Academic Discipline, There Is a Difference Term Paper

Pages: 6 (1953 words)  ·  Bibliography Sources: 0  ·  File: .docx  ·  Level: College Senior  ·  Topic: Art  (general)

¶ … academic discipline, there is a difference between theory and practice. One of the areas in which this difference is most apparent is in the visual arts. For example, an art history class is vastly different from an art studio class. While students in a studio class might mimic their mentors or favorite artists, ultimately the creations that studio artists make are wholly unique. Furthermore, the process of creating artwork in the studio involves materials and media that are only talked about in an art history class. On the other hand, the study of visual art expressions as they have manifested throughout different cultures and human history is an intellectual discipline that relies heavily on reading, writing, and critical analysis. Therefore, art history and art studio practice are two entirely different subjects because of their different approaches to art (pre-thesis). Art and art history are areas of study that can and do lead to vastly different professional opportunities and personal roles. Being an artist is a challenging career that, while rewarding personally and socially, rarely leads to financial success or personal recognition (thesis). Because many visual artists cannot make a living through their artwork, studying art history is a more practical and reasonable tract for the future. Art history opens doors to many different careers, from being a professor to being a curator, from being a gallery owner to being an art critic. Becoming an art historian is an attractive and rewarding future vision because art history involves intellectual stimulation; social stimulation; and financial security (thesis statement).

TOPIC: Term Paper on Academic Discipline, There Is a Difference Between Assignment

One of the reasons individuals are attracted to the study of art history is because it involves a high degree of intellectual stimulation and critical thinking. On the other hand, creating art in the studio is not an intellectual activity; art is an instinctual and almost emotional act. For example, an art history class can focus on a specific artistic style, such as Impressionism, or a particular time period, such as the Renaissance and through the academic readings, lectures, discussions, and debates, the student learns to formulate opinions about each individual style, artist, and technique. The process is as analytical as comparing two authors or two epic poems. However, a student sitting behind his or her canvas with charcoal in hand is more likely to enjoy the process of creation without intellectualism or excess analysis. The process of creating art in the studio is a rewarding exercise, but one that definitely does not involve academic rigors, critical analysis, or intellectual stimuli.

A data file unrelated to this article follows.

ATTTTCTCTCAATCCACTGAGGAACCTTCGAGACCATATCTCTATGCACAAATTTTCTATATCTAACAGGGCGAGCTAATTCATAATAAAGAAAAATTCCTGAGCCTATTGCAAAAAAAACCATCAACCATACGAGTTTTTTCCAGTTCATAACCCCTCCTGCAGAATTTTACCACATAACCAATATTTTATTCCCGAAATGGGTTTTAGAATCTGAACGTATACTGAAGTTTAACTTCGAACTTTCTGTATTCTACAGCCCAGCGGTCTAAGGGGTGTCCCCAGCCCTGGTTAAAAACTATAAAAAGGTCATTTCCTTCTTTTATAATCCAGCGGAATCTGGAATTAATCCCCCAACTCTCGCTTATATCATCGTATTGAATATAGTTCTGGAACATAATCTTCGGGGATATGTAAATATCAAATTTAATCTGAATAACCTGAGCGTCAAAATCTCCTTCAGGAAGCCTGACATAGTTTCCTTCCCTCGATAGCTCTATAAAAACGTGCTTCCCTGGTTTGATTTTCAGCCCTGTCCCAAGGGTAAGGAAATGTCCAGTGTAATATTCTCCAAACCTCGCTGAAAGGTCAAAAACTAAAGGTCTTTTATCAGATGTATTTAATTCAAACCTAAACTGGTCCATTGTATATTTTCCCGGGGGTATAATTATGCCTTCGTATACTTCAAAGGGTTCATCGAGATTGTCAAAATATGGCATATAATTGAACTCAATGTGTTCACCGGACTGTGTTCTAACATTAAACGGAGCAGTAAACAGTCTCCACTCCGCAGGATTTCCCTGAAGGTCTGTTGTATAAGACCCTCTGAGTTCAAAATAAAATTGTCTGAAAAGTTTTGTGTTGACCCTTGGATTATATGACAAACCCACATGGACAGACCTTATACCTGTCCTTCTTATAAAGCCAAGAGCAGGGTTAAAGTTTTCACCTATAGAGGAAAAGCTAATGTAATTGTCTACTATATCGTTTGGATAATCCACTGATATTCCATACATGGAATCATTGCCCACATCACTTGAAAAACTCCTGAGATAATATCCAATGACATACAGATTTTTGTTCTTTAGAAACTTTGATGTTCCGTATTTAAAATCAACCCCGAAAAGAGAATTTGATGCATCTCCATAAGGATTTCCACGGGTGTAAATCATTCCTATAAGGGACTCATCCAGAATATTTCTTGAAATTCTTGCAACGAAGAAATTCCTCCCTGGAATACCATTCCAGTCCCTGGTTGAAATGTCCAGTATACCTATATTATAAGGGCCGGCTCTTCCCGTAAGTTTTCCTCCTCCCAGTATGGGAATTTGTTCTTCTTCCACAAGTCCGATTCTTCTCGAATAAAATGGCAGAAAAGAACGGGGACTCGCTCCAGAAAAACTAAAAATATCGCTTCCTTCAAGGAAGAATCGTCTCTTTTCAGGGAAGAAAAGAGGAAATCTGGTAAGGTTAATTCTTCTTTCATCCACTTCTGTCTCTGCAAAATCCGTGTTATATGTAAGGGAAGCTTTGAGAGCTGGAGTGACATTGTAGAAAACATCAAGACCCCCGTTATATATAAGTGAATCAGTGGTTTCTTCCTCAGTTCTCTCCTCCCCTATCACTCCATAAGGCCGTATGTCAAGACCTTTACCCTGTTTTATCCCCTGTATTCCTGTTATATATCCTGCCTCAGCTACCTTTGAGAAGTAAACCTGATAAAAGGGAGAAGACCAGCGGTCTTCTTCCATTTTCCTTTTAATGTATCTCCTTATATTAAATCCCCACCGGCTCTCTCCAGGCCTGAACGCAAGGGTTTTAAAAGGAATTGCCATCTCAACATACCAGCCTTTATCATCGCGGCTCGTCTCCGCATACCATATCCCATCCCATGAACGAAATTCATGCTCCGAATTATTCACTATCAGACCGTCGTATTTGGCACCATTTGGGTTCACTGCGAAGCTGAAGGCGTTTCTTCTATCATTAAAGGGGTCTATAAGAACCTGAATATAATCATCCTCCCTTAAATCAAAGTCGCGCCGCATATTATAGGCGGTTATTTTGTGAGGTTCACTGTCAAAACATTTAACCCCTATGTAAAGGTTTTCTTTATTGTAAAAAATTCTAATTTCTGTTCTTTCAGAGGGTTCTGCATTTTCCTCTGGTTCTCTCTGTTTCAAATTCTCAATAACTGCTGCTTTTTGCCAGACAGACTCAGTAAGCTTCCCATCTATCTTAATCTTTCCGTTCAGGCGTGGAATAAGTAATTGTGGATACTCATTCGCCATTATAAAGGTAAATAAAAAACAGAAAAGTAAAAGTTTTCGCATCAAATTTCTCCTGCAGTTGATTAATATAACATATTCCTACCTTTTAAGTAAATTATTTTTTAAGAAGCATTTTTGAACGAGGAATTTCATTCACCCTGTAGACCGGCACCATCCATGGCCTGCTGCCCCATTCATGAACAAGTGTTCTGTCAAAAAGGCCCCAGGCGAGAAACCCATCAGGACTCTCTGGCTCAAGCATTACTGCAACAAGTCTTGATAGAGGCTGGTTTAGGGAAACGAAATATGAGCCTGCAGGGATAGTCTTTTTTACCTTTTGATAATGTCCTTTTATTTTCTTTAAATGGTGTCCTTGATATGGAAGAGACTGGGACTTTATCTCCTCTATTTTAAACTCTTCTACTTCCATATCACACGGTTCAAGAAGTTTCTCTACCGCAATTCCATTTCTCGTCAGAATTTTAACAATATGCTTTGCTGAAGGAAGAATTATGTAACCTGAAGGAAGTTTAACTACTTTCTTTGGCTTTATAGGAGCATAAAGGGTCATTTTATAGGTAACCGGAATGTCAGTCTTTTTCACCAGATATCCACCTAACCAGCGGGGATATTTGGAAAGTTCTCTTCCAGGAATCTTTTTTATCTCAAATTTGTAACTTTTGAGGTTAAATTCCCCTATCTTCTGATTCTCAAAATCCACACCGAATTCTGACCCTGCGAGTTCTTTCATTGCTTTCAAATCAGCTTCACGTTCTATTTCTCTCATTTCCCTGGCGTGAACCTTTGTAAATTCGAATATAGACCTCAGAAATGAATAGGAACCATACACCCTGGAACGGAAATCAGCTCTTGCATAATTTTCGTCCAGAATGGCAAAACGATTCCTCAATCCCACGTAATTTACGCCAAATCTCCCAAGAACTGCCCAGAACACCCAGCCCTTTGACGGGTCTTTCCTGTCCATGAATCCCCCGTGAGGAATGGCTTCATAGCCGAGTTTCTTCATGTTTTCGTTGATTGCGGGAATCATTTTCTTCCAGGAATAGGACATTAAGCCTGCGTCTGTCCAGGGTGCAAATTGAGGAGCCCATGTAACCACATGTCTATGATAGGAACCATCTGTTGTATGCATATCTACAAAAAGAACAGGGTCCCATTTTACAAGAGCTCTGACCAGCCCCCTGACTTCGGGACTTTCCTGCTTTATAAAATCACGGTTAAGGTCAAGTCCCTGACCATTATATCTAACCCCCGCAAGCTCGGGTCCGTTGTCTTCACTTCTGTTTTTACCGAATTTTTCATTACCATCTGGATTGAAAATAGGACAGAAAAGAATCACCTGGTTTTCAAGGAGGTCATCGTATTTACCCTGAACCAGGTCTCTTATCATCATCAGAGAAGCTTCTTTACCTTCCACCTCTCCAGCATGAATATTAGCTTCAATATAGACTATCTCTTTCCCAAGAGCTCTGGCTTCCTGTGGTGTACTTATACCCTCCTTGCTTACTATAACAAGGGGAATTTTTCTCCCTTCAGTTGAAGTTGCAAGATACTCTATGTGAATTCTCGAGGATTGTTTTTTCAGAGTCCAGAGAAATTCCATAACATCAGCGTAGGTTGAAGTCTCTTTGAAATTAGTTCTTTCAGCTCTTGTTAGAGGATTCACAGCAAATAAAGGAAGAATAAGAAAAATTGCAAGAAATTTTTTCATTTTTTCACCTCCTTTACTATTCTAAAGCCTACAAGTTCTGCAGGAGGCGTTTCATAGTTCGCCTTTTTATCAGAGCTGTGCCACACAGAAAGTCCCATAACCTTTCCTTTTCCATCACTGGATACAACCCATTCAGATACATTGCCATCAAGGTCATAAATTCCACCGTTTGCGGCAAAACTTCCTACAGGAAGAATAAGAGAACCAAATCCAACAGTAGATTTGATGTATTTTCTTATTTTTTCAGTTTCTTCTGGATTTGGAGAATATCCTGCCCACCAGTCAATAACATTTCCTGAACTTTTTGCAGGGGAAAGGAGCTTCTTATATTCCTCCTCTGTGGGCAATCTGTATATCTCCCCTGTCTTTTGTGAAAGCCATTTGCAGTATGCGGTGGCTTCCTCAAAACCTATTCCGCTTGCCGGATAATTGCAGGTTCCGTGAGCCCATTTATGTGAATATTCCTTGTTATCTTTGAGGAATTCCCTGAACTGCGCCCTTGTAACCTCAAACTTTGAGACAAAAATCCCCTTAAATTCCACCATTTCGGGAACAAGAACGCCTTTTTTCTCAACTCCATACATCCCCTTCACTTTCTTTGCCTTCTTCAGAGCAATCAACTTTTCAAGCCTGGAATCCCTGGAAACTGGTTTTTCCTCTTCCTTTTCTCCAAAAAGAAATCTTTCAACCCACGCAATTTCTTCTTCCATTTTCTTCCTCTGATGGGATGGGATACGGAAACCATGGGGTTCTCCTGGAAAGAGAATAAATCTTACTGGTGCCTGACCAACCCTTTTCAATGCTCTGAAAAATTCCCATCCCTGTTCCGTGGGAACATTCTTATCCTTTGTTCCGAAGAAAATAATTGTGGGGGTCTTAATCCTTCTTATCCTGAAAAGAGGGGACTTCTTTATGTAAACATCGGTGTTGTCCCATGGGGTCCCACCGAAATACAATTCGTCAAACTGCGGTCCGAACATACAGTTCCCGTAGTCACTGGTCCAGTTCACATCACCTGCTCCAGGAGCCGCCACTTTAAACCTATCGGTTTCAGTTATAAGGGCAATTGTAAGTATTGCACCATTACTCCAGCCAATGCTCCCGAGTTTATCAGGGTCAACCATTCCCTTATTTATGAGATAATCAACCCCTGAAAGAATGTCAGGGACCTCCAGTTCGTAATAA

Studying art history is a multidisciplinary scholastic endeavor that has a lot more academic reward to offer a student than the study of studio art does. For instance, studying the old masters in an art history class involves learning about the artists' historical epoch, culture, personal lives, and professional influences. Through the study of art history, a student can see how politics, family, and culture interact and influence the artist. The art historian combines knowledge of psychology, sociology, history, religion, culture, and politics and fuses them all. For example, a student might learn that Picasso's large masterpiece "Guernica" was the artist's reaction to the Spanish Civil War. The result is a potentially rewarding academic and professional career in the future. If, on the other hand, a student only creates art in the studio without being aware of the historical and social contexts of art, then the creative process could easily become meaningless and self-centered. Making art relies mainly on the mastery of technique and material, not on social, historical, or political context. Although artists often study art history to influence and guide their practice, their instructors usually guide their hands and intuition more than their minds. Therefore, art history offers more intellectual stimulation than studio art, which is a more hands-on form of work.